Young men urged to freeze sperm to reduce risk of genetic disorders
Younger men should consider freezing their sperm to avoid their children suffering genetic disorders if they choose to have them later in life, according to an expert.
Freezing eggs from women planning families when they are older is not unusual, but bioethicist Kevin Smith, of the School of Science, Engineering and Technology at Abertay University in Dundee, believes freezing should also be considered for sperm to avoid the risk of "gradually reducing human fitness in the long term".
In a paper in the Journal of Medical Ethics, Dr Smith says modern genetic studies have confirmed that the sperm of older men contain a greater number of mutations and that a minority of those mutations present a risk to the health of future children.
An abstract to his paper in the journal adds: "If demographic trends towards later fatherhood continue, this will likely lead to more children suffering from genetic disorders.
"A trend of later fatherhood will accelerate the accumulation of paternal-origin de novo mutations (genetic causes of disease) in the gene pool, gradually reducing human fitness in the long term.
"These risks suggest that paternal age is of ethical importance."
He said options to counter the risk include health education to promote earlier fatherhood and "incentives for young sperm donors and state-supported universal sperm banking".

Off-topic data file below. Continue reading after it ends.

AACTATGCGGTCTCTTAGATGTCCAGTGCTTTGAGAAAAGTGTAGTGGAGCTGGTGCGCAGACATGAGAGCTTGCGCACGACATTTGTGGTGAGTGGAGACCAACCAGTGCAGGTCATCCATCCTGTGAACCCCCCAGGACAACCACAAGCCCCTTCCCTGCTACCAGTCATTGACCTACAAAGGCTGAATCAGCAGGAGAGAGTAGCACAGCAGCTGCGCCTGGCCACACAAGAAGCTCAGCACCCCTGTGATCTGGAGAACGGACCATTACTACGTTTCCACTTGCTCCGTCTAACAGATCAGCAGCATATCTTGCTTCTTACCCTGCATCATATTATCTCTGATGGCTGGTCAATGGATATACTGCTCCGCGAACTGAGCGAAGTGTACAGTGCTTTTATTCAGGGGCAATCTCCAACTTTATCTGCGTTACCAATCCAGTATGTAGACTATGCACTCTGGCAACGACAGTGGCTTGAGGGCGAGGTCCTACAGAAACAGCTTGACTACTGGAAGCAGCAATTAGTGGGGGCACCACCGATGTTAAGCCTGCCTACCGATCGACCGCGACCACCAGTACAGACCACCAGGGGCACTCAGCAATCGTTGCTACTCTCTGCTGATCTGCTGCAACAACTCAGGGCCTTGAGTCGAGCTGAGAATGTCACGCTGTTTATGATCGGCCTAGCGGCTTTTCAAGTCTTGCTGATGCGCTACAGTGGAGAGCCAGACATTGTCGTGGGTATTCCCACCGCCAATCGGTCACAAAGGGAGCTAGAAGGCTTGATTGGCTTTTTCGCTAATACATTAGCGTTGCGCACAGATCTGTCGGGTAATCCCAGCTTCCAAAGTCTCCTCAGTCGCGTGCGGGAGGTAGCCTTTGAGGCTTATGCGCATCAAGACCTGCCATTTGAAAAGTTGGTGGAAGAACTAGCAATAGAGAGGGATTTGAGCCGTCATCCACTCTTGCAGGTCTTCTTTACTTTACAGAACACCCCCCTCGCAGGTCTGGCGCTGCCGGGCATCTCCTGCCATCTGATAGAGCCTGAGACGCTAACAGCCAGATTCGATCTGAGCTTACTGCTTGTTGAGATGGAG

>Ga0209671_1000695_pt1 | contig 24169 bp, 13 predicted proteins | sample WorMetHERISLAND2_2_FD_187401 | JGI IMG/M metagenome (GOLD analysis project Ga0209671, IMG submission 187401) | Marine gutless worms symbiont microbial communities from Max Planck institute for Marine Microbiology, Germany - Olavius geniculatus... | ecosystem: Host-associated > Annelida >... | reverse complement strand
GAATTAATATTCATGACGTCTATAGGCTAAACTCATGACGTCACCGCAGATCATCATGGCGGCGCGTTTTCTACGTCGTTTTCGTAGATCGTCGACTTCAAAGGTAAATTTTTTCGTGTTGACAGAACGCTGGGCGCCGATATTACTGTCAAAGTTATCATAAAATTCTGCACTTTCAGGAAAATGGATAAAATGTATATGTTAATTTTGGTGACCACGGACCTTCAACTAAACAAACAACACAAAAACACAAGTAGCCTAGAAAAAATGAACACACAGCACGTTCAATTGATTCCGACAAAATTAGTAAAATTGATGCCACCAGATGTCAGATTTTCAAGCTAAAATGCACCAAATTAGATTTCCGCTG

"The latter approach would likely be of the greatest benefit and could in principle be implemented immediately."
Allan Pacey, a professor of andrology at the University of Sheffield, said: "This is one of the most ridiculous suggestions I have heard in a long time.
"The idea that mass sperm banking for 18-year-olds should be funded by the NHS is simply crackers, in my opinion.
"We know that the sperm from the majority of men won't freeze very well, which is one of the reasons why sperm donors are in short supply.
"Therefore, men who froze their sperm at 18, and returned to use it later in life, would essentially be asking their wives to undergo one or more IVF procedures in order to start a family."
Professor Pacey said that, while there was evidence linking some genetic disorders to the age of the father, the risks are "really quite small" and are most likely to affect men aged over 45.